3. An electro uminescent display system as defined in claim 1 (A) wherein said varying means (1) responds to an input signal representing a changing parameter value; and
(2) controls the frequency of said field in response to said input signal so as to excite a selected one of said bodies; and
(B) further includes a scale associated with said set,
said selected one of said bodies designates the actual value of the parameter on said scale.
4. An electroluminescent display system as defined in claim 1 and further including means for sensing light having said selected wavelength emitted from one or more of said bodies, said sensing means emitting a control signal in response thereto.
5. An electroluminescent display system comprising (A) an array of phosphor bodies defining a set of symbols, different ones of said symbols being adapted to emit the same color light when excited by an alternating electric field having different selected frequencies;
(B) means for subjecting all of said bodies simultaneously to an alternating electric field; and
(C) means for controlling the frequency of said field so as to excite those of said bodies corresponding to selected symbols from said set so that they emit said same color light.
6. An electroluminescent display system as defined in claim 5 wherein (A) some of said bodies (1) define a set of bars;
(2) are associated with a fixed scale; and
(3) emit said same color light in response to a succession of different predetermined field frequencies;
(B) said control means includes means responsive to an input signal representing a changing parameter value, so that as said value increases or decreases said control means applies said predetermined field frequencies in succession to said bodies.
7. An electroluminescent display system as defined in claim 5 and further including a filter positioned to intercept the emissions from said bodies, said filter transmitting only said some color light.
8. An electroluminescent display system as defined in claim 7 wherein said filter comprises an optical interference film of dichroic construction.
9. An electroluminescent display system as defined in claim 5 wherein each of said bodies comprises zinc sulfide activated with copper and magnesium in different proportions than in the remaining bodies.
10. An electroluminescent display system as defined in claim 5 wherein each of said bodies comprises zine sulto selenide activated with copper and magnesium in different proportions than in the remaining bodies.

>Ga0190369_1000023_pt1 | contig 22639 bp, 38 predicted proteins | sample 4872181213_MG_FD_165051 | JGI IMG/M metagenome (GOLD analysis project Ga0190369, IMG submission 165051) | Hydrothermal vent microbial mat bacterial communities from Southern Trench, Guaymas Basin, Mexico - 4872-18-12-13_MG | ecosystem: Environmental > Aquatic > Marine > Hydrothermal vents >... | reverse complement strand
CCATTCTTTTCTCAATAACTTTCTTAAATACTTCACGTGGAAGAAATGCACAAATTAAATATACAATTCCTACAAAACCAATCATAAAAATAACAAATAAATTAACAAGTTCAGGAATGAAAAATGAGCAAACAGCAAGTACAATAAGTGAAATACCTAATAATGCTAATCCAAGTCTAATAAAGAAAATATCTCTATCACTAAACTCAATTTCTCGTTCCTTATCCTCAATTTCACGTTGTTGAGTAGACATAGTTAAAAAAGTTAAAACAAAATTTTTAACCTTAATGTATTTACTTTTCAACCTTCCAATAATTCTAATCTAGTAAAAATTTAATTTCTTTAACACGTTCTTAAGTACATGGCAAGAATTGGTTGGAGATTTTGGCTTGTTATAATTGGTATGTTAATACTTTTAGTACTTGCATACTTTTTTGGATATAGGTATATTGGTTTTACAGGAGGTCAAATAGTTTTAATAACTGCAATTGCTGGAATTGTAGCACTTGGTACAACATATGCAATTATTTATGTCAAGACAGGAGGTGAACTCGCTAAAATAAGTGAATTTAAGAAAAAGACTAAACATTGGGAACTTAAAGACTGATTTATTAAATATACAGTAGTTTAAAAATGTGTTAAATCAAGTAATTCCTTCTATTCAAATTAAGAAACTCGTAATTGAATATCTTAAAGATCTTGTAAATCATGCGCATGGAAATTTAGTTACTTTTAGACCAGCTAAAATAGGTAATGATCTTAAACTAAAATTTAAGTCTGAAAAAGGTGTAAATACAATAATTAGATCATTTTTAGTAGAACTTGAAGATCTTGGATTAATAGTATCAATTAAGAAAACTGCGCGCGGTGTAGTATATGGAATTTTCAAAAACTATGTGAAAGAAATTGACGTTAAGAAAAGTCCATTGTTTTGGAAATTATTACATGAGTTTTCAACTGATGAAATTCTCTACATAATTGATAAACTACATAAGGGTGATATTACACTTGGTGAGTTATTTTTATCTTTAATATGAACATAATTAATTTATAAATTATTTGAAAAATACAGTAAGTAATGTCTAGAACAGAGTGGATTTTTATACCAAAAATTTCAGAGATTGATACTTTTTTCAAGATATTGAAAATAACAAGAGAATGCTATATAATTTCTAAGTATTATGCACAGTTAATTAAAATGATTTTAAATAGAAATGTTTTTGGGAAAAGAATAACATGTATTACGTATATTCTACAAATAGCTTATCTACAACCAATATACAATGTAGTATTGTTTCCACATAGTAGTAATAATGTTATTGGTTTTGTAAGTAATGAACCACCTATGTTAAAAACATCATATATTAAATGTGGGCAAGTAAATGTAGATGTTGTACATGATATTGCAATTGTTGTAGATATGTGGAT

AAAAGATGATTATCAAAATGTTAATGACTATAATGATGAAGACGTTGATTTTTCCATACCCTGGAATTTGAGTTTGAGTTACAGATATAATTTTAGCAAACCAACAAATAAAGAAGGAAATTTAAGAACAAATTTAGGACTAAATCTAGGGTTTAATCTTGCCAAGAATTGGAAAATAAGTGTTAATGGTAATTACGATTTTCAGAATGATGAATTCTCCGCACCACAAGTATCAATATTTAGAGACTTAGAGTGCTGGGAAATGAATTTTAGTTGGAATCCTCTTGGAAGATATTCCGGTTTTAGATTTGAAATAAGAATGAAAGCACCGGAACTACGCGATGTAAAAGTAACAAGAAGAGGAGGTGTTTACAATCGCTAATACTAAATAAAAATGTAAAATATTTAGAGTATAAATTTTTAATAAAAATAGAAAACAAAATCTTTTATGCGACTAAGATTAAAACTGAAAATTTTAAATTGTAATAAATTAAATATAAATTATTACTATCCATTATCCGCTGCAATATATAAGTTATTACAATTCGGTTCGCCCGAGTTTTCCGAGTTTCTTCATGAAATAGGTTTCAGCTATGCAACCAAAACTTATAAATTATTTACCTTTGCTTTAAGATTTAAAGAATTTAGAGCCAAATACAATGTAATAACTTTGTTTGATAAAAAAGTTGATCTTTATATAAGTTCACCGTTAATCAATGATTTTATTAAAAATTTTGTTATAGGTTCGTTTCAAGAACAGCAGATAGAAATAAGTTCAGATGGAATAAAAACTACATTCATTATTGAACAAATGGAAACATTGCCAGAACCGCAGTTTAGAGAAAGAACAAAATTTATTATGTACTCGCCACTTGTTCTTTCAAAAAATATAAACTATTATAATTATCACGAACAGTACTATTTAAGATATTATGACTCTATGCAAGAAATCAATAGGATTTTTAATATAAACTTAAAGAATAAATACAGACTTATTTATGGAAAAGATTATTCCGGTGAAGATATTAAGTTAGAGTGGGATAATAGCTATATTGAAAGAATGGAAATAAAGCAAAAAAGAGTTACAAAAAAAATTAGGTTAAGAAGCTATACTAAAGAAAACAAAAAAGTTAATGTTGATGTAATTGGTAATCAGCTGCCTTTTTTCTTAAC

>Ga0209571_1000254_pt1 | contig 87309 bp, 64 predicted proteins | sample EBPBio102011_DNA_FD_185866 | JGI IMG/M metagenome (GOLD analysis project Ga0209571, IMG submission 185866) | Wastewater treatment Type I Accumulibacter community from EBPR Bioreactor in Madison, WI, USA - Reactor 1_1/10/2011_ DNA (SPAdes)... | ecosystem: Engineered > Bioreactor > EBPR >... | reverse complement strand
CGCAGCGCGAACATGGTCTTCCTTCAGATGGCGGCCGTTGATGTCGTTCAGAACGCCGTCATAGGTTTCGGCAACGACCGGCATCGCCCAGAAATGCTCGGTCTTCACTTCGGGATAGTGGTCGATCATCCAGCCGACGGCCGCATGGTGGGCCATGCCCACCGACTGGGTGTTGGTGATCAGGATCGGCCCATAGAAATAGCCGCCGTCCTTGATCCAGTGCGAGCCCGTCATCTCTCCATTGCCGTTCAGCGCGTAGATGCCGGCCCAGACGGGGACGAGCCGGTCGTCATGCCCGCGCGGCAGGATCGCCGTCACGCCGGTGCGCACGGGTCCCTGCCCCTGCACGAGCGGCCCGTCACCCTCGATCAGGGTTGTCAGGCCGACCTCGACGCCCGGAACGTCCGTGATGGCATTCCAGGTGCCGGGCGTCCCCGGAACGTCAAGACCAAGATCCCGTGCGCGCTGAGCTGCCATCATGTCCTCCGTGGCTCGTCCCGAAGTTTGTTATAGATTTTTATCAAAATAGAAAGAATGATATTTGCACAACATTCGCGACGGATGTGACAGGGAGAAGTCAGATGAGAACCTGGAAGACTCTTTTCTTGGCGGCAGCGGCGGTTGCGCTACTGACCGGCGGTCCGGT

11. An electroluminescent display system as defined in claim 5 wherein each of said bodies comprises zinc sulfo selenide coactivated with a material selected from the group consisting of chloride, bromide and iodide in different proportions than the remaining bodies.
12. An electroluminescent display system as defined in claim 5 and further including a photoconductor positioned to detect said same color light from one or more of said bodies, said photoconductor emitting control signals in response thereto.
13. An electroluminescent cell for producing a graphical display in a selected color comprising (A) a pair of spaced electrodes, one of said electrodes being relatively transparent to said selected color;
(B) a plurality of electroluminescent phosphor bodies sandwiched between said electrodes, different ones of said bodies being characterized by their capacity to electroluminesce in said selected color when subjected to alternating electric fields having preselected different frequencies; and
(C) means for applying an alternating potential be tween said electrodes whose frequency is variable between said preselected frequencies so as to selectively excite one or another of said bodies so that it emits said selected color.
14. An electroluminescent display device as defined in claim 13 and further including a filter overlying said transparent electrode, said filter transmitting only said selected color.
References Cited UNITED STATES PATENTS 2,286,634 6/ 1942 McCauley 3 l3108 3,153,739 10/1964 De Grafienried 313-l08 3,118,079 1/1964 Lehmann 315-169 OTHER REFERENCES I. A. Fowler: A Luminescent Infrared Spectroscope, IBM Technical Disclosure Bulletin, vol. 5, N0. 12, May 1963, pp. 73-74.
JAMES W. LAWRENCE, Primary Examiner DAVID OREILLY, Assistant Examiner US. Cl. X.R. 313-408